The Institute of Export & International Trade (IOE&IT) is making £500,000 of funding available to help workers who have been furloughed, made redundant or become unemployed during the Covid-19 pandemic.
In recognition of the end of the furlough scheme later this month (September), the IOE&IT has developed the ‘Step into International Trade’ training programme.
The free-of-charge training is in two phases.
First, learners will take an introductory two-day course to learn about the basics of international trade.
After successfully completing the two-day course, if learners decide a career in international trade is right for them, they can move on to take the Certificate in International Trade, Customs and Logistics, a Level 3 Qualification awarded by the institute.
Career path insight
To give learners a flavour for what a career in international trade looks like, the IOE&IT has spoken with its own team of trade experts to get real insight into this career path.
In the first of our series we speak with Sandra Isabel Cooper, trade and customs consultant at the IOE&IT, about her career.
Q: How did you start your career in international trade?
Sandra: I did my bachelor’s degree in international business management back in Mexico. Back then it was a brand-new professional qualification and my university, the Monterrey Institute of Technology and Higher Education, was one of the leading business schools in Latin America in the 1990s.
Q: Why did you decide on this career path?
I initially opted for completing a bachelor’s degree in International Relations, as I am passionate about policy, regulations, diplomacy and international liaisons.
However, I realised I would not have the same sense of achievement as with trading internationally – that is, helping companies with their transfers of goods and services – so I swapped to international business and specialised in international agribusiness.
This is a career that will always have a future, as goods and services will continue to move around the globe”
Q: What career opportunities have arisen since you started working in international trade?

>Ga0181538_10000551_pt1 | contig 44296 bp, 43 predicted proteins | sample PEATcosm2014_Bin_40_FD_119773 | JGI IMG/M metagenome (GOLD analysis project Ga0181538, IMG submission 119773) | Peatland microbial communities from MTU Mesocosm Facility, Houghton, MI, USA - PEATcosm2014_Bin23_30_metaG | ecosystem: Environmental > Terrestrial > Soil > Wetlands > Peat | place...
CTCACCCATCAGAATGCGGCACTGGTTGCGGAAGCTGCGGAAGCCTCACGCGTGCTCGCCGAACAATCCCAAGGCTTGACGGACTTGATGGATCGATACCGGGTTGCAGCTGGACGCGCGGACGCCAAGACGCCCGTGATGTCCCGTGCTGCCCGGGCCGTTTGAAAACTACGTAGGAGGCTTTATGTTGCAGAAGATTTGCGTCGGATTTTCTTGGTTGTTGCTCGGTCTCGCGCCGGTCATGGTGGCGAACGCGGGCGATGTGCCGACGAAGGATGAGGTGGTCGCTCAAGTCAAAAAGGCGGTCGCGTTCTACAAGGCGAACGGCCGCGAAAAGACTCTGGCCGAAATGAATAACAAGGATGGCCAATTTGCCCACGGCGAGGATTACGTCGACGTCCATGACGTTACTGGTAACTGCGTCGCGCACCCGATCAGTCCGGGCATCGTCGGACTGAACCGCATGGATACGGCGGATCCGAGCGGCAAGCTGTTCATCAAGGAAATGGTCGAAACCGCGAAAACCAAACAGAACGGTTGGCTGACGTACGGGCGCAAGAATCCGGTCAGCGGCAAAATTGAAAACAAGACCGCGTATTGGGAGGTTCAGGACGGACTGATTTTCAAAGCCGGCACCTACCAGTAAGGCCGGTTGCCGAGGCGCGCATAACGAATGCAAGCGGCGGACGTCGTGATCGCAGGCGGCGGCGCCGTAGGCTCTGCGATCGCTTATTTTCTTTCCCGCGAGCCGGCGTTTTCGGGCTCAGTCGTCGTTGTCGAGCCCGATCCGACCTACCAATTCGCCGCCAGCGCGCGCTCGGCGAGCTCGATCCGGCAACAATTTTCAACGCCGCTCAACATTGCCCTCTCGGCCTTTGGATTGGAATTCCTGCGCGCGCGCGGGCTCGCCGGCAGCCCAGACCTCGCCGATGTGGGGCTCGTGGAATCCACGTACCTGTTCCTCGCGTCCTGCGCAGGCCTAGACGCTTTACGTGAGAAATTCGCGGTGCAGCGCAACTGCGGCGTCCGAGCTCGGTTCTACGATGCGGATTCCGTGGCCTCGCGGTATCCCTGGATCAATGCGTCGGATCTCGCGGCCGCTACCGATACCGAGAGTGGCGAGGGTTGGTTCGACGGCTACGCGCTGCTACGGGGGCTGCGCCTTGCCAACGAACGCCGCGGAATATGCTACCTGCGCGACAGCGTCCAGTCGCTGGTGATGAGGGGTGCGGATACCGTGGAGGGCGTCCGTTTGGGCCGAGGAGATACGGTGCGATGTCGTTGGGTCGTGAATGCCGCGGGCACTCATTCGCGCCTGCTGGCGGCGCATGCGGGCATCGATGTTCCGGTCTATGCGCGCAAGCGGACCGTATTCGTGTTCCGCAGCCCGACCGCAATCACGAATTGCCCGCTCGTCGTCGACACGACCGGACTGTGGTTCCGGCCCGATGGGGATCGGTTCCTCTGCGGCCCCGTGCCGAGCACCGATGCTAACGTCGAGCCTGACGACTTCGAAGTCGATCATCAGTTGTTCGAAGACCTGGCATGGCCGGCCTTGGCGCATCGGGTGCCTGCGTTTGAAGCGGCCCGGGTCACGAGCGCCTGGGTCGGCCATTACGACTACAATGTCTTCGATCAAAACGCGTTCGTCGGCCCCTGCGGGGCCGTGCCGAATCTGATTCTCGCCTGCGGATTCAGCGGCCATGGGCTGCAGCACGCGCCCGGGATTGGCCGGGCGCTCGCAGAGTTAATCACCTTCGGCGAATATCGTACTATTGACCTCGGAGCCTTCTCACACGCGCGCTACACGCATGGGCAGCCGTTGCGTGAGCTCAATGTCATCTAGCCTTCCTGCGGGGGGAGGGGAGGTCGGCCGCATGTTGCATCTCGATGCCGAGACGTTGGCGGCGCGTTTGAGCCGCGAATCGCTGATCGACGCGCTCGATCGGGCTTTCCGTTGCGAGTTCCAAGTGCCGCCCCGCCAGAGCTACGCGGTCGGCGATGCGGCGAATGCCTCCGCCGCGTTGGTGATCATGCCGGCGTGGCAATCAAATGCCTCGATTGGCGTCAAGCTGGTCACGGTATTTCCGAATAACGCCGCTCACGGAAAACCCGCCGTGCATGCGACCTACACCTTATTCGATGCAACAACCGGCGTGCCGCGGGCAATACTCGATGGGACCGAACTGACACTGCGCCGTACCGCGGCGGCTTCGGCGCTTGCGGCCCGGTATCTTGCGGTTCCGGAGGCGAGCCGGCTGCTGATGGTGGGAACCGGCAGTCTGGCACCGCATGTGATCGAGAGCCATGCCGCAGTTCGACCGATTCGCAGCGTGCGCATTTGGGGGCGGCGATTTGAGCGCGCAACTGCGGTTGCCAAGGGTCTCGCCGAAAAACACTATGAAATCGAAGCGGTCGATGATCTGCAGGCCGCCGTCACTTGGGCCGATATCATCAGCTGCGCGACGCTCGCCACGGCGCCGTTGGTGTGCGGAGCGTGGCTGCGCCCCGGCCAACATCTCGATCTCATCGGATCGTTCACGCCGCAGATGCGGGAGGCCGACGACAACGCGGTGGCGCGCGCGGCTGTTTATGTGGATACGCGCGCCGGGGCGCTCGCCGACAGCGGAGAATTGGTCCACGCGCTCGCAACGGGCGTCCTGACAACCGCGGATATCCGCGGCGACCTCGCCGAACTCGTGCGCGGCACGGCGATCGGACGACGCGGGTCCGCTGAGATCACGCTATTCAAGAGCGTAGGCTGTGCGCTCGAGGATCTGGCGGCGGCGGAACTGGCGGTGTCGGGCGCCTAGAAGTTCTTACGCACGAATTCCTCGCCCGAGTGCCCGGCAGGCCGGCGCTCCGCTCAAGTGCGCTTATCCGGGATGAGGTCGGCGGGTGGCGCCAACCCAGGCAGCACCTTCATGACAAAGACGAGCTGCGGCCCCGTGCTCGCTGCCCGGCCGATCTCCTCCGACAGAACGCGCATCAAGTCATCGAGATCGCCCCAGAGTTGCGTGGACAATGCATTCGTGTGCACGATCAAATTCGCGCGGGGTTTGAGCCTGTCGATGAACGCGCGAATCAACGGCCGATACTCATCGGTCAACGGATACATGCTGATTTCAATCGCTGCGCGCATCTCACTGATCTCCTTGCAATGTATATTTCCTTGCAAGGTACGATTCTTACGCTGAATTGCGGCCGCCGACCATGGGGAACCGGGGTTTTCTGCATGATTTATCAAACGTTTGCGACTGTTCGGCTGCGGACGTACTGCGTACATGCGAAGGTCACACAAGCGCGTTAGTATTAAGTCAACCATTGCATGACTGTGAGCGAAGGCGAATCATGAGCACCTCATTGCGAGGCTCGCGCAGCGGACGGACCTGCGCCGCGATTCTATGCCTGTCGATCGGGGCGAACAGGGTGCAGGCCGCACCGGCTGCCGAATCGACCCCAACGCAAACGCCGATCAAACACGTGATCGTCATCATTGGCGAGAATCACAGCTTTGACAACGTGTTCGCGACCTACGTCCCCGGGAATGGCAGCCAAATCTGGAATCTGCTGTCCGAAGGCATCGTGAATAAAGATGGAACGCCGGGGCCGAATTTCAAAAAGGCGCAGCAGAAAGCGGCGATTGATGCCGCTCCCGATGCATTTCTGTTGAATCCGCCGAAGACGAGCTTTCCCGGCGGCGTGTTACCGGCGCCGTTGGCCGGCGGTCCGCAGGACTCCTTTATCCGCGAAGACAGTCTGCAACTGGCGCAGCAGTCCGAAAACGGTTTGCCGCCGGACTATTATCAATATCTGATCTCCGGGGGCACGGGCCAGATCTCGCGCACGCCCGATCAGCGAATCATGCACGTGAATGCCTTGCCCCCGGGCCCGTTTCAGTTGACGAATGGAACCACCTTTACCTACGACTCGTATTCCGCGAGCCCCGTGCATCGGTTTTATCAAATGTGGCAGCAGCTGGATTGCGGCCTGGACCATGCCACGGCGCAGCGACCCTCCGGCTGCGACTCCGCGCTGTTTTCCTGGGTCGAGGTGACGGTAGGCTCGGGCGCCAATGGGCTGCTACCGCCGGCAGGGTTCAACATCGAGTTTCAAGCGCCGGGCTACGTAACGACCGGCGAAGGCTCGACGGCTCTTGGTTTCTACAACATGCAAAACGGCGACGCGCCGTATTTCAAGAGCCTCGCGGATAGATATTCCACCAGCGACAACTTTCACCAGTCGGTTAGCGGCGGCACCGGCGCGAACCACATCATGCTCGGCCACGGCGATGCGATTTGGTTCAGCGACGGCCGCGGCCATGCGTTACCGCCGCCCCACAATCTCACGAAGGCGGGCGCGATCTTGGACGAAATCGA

I started as an export administrative executive in 1999 and then other domestic and international sales-related jobs back in Mexico. After moving to the UK, I took on operational roles such as logistics coordinator and then moved into exports business development management, allowing me to help my employer succeed in specific regions of the world such as Latin America.
In 2017 my vocation adviser pushed me to pursue a career as an international trade adviser (ITA) – first at the Northwest Lancashire Chamber of Commerce. I was then recruited by the Department for International Trade (DIT) in the Northwest of England as an ITA, where I account-managed more than 140 companies in the region wanting to develop their exports around the world.
I also became the organisation’s Latin America Business Specialist, leading the Agri-Tech and Automotive sectors.
I am now fortunate to have joined the Institute of Export & International Trade as a trade and customs consultant as part of the TSS (Trader Support Services) team.
Q: Is it a rewarding career path to follow?
It’s extremely rewarding, giving me the satisfaction of contributing to my employer’s success internationally and as a consultant/advisor.
To know I can make a difference assisting many exporters from a wide variety of sectors to grow internationally is the ultimate fulfilment.
Q: What advice would you offer to someone thinking of changing career and moving into international trade?
This is a career that will always have a future, as goods and services will continue to move around the globe. Choose this career and you will be able to learn the ins and outs of these exchanges and get a clear insight on how to make products and services available to consumers, manufacturers and distributors.
The knowledge you gain about industries and markets around the world is invaluable and doors will open to new opportunities regularly. In addition, be prepared to get to know a variety of cultures and people you probably would not have had the opportunity to meet in any other profession.
No one day is the same when you work in international trade.
Applicants for the free-of-charge Step into International Trade programme should be either on furlough, at risk of redundancy or have been recently made redundant. To learn more about the programme and to sign up, please click here.